One of the biggest side effects of the consumerism that is so rampant in modern Christianity is a total disregarding of the authority of elders. Our current coronavirus situation is a case study in how this problem manifests itself, but we’ll get to that in a minute.

Stemming from a mindset that puts individualism above all else, many Christians view themselves as free agents who can move from church to church or ignore their leadership’s decisions on a whim. The folks who do so are customers of a business more than they are members of a family.

Think of how we behave as customers. We all have the restaurants we like, for example. If they change the menu, the prices change, or we just get tired of what they’re serving, we go somewhere else. There is no commitment that keeps us from taking our business elsewhere.

The same should not be said of our choice of church. Not only are we interconnected with the other members as a family or a body, as the New Testament describes. We’re also united under the leadership God has put in place. But, to continue the analogy, when we act as consumers, that makes the elders just managers of the restaurant. We can freely move on and have no obligation to give them our patronage. They, on the other hand, have to stay, try to keep the business running, and try to provide a service to the customers who stay.

Just as consumeristic Christianity wasn’t God’s plan, neither was such a casual view of the authority of elders. To defy them whenever you want or to move from church to church for personal preference is to reject their God-given authority.* Submission to God-given authorities has deep roots in Scriptures, perhaps seen most clearly in David’s refusal to do harm to God’s anointed, even though Saul was intending to kill him! Respecting God’s established authorities is emphasized throughout the New Testament as well, with specific nods to our spiritual leaders such as in Hebrews and 1 Peter.

“Obey those who rule over you, and be submissive, for they watch out for your souls, as those who must give account. Let them do so with joy and not with grief, for that would be unprofitable for you.” (Hebrews 13:17 NKJV)

“Likewise you younger people, submit yourselves to your elders.” (1 Peter 5:5a)

Pair such verses with the qualifications of elders and descriptions of their work (1 Timothy 3, Titus 1, 1 Peter 5) and the picture God had in mind becomes clear – mature, Christ-following men are to be appointed to lead, and God’s people are called to submit to their leadership. As God put this structure in place, it is deserving of our respect. We would be foolish and prideful to try to circumvent it in the name of individualism.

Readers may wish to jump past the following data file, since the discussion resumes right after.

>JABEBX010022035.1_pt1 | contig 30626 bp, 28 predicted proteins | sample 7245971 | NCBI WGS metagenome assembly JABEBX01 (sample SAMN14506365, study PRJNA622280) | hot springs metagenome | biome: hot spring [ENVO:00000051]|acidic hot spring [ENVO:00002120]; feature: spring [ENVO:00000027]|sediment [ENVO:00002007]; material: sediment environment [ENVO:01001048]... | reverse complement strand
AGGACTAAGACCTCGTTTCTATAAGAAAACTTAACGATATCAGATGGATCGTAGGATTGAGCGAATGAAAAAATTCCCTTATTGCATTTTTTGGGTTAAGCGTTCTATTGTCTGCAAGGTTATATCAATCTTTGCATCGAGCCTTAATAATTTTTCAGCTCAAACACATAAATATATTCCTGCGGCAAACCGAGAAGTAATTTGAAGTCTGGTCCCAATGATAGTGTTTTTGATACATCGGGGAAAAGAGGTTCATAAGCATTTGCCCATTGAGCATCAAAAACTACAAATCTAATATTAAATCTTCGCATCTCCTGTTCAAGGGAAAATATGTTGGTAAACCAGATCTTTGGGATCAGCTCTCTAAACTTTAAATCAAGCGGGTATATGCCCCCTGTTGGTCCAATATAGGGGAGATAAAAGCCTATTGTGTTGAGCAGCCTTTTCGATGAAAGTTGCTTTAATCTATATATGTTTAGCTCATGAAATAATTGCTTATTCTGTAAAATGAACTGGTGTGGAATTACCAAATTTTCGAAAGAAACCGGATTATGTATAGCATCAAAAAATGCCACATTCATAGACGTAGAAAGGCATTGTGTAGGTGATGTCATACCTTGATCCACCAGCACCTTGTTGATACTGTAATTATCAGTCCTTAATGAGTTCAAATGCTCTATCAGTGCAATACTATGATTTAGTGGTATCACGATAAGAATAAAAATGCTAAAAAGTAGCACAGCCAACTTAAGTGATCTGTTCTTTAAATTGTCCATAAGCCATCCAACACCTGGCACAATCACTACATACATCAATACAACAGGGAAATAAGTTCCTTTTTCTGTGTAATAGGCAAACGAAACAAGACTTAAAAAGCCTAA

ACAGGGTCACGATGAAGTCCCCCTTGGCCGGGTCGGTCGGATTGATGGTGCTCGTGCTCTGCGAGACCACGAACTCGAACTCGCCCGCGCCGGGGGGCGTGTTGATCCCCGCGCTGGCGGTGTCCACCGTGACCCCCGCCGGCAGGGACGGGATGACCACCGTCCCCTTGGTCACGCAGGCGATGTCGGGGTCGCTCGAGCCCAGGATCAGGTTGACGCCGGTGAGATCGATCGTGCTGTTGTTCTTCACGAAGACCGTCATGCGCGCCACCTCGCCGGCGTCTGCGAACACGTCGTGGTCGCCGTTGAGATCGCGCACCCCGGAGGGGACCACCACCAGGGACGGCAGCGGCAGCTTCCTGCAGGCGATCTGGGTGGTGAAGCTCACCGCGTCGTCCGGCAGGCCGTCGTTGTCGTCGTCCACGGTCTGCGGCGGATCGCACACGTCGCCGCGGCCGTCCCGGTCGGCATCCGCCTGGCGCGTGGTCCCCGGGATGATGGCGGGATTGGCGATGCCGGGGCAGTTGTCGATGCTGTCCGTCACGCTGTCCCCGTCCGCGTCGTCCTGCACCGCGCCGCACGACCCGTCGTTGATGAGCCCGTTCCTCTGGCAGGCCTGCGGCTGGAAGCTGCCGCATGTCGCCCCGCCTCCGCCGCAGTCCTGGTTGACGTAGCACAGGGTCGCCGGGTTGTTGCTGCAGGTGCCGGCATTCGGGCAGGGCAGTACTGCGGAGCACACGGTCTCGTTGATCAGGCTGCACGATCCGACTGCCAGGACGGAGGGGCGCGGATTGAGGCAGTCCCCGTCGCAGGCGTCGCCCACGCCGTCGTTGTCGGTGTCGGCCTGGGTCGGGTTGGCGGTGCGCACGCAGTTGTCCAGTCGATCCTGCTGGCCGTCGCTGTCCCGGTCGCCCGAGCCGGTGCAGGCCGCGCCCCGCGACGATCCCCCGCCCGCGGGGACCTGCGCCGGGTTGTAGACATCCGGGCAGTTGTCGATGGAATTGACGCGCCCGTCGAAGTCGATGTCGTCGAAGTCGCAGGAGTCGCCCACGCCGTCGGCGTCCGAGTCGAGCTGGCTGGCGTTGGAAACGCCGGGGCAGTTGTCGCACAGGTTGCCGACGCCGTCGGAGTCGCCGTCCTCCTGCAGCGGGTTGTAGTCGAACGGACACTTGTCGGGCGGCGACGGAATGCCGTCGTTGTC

But, that’s exactly what’s been happening. And that’s what’s happening now. As it pertains to our current situation with the coronavirus and church lockdowns, I offer two thoughts:

First, if your elders have decided not to meet, then your church is not meeting. You are part of your church, so that includes you. You are not a free agent who then gets to bounce from church to church to find a place to worship. Instead, you should seek to participate in whatever alternative options your elders offer. Submitting to them is your biblical duty. And, you are far better off investing yourself in your own congregation and finding ways to connect and serve in this difficult time than you are finding a place to go check the Sunday attendance box. God designed the church the way He did for a reason.

Second, and more pressingly due to the discussions going around social media, if another congregation’s elders decide that they will not meet, respect their decision. Don’t do as so many have and take to social media to question their decision or call them out for perceived faithlessness. If we truly believe in congregational autonomy as we in the churches of Christ claim, then we have to actually let each other be autonomous. In judging some other congregation for their decision we downplay their autonomy, diminish their eldership, and place ourselves as arbiter of their church’s decisions. Do we believe churches are autonomous, or not? Do we believe in the authority of the eldership or not?

It’s time we restore a healthy view of church leadership. The job such men do is not easy, especially in trying times like this, and it’s left to us to submit to their authority and ease the burden of their work. Let’s do our job so they can do theirs.

*Yes, there are valid reasons for walking away from an eldership, such as unaddressed abuse or departure from clear Scriptural teaching. But that is a last case resort and should be fairly rare.